It may not be what you think.

Provided by Matt Foos, CPA, Cordell, Neher & Company, Wenatchee, Certified Public Accountant

How much will your family end up paying for college? Your household’s income may have less influence than you think, and some private colleges may be cheaper than you assume.

Private schools sometimes extend the most significant financial aid. Yes – it is true that the more money you earn and the more assets you have in a tax-advantaged college savings plan, the harder it becomes to qualify for financial aid. However, merit-based aid is another matter; for those who qualify, private colleges and universities with large endowment funds support many students with significant financial aid.

These scholarships and institutional grants – awarded irrespective of a family’s financial need – can reduce the “sticker shock” of a college education. A study from the National Association of College and University Business Officers found that grant-based aid effectively cut tuition and fees by an average of 48.6% in the 2015-16 academic year. If your child can fit into the top quarter of a college’s student population in terms of grades or achievement, merit aid may be a possibility. A college that might be your student’s second or third choice might offer him or her more merit aid than the first choice.1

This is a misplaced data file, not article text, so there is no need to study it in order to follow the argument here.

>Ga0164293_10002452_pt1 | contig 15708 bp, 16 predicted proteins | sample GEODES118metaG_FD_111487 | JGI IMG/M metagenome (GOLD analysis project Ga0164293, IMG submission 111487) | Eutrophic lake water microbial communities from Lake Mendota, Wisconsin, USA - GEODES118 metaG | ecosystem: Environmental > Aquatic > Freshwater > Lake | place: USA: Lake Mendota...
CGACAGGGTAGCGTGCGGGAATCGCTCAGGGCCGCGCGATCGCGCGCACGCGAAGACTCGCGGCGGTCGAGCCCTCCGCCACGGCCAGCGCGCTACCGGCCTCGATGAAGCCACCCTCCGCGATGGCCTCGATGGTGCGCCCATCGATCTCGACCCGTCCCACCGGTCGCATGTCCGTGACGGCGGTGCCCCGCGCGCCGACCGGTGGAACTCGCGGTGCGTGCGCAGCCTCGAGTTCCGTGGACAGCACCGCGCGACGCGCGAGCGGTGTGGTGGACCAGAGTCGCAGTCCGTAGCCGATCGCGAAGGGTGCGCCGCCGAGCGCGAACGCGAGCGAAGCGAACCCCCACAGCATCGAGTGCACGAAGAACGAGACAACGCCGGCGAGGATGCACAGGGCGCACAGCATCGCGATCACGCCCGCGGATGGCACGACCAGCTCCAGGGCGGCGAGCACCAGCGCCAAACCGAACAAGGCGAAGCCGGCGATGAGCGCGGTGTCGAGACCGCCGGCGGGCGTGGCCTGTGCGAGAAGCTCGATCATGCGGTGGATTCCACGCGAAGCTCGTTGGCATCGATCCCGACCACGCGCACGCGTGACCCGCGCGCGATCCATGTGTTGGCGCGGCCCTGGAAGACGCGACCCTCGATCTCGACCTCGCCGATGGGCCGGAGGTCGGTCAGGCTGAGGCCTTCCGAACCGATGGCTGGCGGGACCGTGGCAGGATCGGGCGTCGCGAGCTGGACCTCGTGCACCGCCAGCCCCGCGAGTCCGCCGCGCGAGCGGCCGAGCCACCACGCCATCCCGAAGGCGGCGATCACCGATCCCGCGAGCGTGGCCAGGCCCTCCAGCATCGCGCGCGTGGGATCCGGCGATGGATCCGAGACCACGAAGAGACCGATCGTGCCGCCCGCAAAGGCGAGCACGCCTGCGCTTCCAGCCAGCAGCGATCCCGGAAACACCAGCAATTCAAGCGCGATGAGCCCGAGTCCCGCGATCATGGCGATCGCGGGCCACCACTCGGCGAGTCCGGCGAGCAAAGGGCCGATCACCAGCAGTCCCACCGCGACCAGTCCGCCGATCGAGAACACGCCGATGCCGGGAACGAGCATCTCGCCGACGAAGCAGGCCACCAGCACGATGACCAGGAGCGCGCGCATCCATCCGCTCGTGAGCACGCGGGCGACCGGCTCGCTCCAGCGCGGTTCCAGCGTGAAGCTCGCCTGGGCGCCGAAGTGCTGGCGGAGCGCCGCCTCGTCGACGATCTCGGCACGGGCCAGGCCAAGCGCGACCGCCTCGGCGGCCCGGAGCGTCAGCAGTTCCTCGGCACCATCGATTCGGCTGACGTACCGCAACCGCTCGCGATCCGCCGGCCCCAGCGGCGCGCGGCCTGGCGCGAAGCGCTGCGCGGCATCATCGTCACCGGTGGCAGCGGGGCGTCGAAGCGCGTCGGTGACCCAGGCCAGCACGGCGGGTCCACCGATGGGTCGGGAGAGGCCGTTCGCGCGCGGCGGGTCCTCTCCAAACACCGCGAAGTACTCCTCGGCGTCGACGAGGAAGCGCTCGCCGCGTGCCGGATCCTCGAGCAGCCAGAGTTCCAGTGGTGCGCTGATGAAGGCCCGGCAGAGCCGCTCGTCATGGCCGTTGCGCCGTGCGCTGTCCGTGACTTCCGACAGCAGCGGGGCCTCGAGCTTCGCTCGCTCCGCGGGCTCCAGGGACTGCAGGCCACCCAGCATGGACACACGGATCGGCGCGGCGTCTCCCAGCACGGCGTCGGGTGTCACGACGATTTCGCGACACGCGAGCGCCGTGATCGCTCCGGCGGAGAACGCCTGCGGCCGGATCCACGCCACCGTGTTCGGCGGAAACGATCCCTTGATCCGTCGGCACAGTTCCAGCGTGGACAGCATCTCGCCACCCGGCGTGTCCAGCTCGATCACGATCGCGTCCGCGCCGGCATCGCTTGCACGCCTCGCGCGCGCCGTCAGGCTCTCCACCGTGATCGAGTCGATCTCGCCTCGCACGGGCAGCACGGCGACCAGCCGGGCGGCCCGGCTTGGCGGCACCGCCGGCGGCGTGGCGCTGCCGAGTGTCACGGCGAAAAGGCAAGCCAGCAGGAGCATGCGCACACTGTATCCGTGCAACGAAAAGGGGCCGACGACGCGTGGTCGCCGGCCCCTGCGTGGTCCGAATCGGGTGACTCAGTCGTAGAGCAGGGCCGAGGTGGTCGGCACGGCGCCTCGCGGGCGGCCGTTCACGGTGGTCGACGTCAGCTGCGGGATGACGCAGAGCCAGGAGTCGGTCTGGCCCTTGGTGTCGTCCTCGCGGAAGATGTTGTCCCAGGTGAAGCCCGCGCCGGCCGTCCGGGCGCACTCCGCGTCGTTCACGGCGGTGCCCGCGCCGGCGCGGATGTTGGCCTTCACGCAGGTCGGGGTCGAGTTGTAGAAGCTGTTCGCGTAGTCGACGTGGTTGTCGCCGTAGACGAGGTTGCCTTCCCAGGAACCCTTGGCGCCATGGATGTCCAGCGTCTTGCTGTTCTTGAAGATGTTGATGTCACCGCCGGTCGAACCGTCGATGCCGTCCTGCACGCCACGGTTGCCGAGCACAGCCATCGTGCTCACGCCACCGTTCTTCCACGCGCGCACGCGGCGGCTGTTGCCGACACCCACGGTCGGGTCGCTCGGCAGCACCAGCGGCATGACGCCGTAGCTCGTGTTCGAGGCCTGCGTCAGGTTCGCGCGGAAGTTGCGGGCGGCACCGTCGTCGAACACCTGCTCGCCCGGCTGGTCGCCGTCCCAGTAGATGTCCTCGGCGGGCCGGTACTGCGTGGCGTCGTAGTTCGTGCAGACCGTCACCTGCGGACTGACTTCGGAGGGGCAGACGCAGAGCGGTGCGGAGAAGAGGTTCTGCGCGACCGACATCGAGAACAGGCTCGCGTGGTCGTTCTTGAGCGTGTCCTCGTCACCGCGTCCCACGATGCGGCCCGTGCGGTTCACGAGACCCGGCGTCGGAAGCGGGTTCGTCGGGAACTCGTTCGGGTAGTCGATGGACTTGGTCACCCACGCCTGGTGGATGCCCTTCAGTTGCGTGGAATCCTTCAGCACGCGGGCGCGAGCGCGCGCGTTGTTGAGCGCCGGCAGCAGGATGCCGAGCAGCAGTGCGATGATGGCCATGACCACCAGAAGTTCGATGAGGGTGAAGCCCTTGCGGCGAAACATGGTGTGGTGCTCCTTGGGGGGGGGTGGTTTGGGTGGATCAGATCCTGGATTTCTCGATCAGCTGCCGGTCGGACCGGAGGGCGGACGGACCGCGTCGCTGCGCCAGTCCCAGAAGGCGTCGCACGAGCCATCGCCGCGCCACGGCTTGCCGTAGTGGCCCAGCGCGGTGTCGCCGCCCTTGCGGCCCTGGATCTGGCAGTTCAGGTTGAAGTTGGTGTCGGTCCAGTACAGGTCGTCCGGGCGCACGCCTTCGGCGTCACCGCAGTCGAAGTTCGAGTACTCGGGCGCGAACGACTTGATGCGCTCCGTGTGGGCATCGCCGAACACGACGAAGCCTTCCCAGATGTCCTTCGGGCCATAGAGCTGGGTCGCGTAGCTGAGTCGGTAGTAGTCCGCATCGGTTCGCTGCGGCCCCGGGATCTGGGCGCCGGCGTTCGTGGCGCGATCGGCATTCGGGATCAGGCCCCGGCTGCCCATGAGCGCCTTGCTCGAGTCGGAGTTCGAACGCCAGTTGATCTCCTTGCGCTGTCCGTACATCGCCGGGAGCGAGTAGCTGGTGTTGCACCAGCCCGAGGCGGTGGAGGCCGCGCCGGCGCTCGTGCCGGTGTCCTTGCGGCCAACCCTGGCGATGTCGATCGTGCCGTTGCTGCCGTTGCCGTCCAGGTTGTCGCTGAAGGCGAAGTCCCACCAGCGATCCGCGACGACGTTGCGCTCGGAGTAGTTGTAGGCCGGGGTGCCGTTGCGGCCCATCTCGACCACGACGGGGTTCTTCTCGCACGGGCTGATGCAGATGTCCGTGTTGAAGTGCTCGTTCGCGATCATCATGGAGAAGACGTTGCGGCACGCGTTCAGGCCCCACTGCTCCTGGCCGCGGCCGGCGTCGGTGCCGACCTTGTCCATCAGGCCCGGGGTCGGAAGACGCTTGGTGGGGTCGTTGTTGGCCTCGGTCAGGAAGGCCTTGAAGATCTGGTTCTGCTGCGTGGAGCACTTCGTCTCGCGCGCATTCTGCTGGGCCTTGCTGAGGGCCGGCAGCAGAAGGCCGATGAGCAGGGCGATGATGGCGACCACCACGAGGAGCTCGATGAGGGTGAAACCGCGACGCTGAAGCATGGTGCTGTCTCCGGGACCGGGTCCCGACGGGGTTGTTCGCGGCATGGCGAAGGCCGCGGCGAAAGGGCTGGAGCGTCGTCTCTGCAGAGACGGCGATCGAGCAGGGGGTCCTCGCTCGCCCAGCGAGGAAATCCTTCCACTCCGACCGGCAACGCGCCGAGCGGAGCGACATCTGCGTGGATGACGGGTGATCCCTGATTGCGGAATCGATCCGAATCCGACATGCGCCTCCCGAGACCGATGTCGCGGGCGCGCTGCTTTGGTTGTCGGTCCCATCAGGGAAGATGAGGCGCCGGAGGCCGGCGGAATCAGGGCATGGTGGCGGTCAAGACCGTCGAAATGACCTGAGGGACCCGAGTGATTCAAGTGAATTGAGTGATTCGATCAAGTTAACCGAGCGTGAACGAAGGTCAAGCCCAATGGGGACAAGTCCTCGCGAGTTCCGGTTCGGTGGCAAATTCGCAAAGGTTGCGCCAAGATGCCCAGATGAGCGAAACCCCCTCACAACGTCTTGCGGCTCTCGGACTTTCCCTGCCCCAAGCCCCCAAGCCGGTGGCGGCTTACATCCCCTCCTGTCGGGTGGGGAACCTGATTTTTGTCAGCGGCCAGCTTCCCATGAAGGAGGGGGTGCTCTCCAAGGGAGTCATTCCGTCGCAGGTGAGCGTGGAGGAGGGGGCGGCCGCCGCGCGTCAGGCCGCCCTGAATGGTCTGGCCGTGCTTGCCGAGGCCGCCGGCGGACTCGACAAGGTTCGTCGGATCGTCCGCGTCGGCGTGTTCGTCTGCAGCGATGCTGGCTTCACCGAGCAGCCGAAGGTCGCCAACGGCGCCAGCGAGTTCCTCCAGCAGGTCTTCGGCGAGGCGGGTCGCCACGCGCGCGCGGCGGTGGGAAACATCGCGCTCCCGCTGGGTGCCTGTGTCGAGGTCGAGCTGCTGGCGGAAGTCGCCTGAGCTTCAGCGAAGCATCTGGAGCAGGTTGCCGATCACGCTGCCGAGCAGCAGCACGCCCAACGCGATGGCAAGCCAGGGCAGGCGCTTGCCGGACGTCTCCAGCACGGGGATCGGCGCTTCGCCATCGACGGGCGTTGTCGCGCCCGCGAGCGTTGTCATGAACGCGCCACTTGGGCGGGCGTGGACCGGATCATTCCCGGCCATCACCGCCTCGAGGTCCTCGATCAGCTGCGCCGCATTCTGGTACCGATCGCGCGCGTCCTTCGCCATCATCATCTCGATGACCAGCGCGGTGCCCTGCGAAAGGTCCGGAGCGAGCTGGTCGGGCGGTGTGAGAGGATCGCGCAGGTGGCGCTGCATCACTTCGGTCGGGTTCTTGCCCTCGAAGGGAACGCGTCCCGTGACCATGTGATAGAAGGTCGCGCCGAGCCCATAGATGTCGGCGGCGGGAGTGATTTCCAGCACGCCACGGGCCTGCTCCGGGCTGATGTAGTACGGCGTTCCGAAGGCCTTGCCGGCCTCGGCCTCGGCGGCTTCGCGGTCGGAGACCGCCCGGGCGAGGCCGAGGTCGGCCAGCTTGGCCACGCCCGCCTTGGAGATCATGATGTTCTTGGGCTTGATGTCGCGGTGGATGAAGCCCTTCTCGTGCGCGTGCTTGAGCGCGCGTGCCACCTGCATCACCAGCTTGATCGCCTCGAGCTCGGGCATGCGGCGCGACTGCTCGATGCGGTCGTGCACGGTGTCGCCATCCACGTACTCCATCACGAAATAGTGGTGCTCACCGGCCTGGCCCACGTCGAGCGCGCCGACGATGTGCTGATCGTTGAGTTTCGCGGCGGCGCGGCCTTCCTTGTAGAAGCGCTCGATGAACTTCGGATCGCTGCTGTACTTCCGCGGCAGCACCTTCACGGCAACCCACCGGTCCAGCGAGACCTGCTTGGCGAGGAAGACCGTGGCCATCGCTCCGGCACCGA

Relatively speaking, some universities demand more from poorer families. An analysis published in 2016 by New America noted 102 U.S. colleges with endowments of greater than $250 million still charged even the poorest students more than $10,000 in tuition for the 2013-14 academic year. Out of more than 1,400 colleges and universities New America studied, hundreds expected households earning $30,000 or less per year to pay the equivalent of half or more of their earnings on higher education.2

 The state legislature of New York made a striking move this spring. It decided to waive tuition for many full-time undergraduate students at both 2-year and 4-year public colleges and universities within its borders. To qualify for this tuition break, households had to earn less than $100,000 annually – and students were required to pledge to work and reside in New York State after they earned their degrees. (The annual earnings threshold is scheduled to rise to $125,000.) Families and their students will still have to pay fees (and if needed, room and board).3

New York is not the only state making such an offer. Programs like the Tennessee Promise and the Oregon Promise have extended tuition-free community college education to their residents. Delaware and Minnesota have adopted similar plans while Rhode Island and Arkansas have plans in process. With higher education in more demand and tuition costs at all-time highs, any tuition assistance helps. According to the Institute for College Access and Success, about 70% of college graduates in 2015 owed an average $30,100 in student loans.4

Even with financial aid and state programs making secondary education more affordable, college is still a significant financial undertaking. There are many ways that you can plan for the cost, and your financial advisor and accountant should be able to help.

Matt Foos is a Certified Public Accountant with Cordell, Neher & Company, PLLC, a Wenatchee public accounting firm. Matt may be reached at 509-663-1661 or


  1. [7/7/16]
  2. [3/16/16]
  3. [4/28/17]
  4. [4/11/17]
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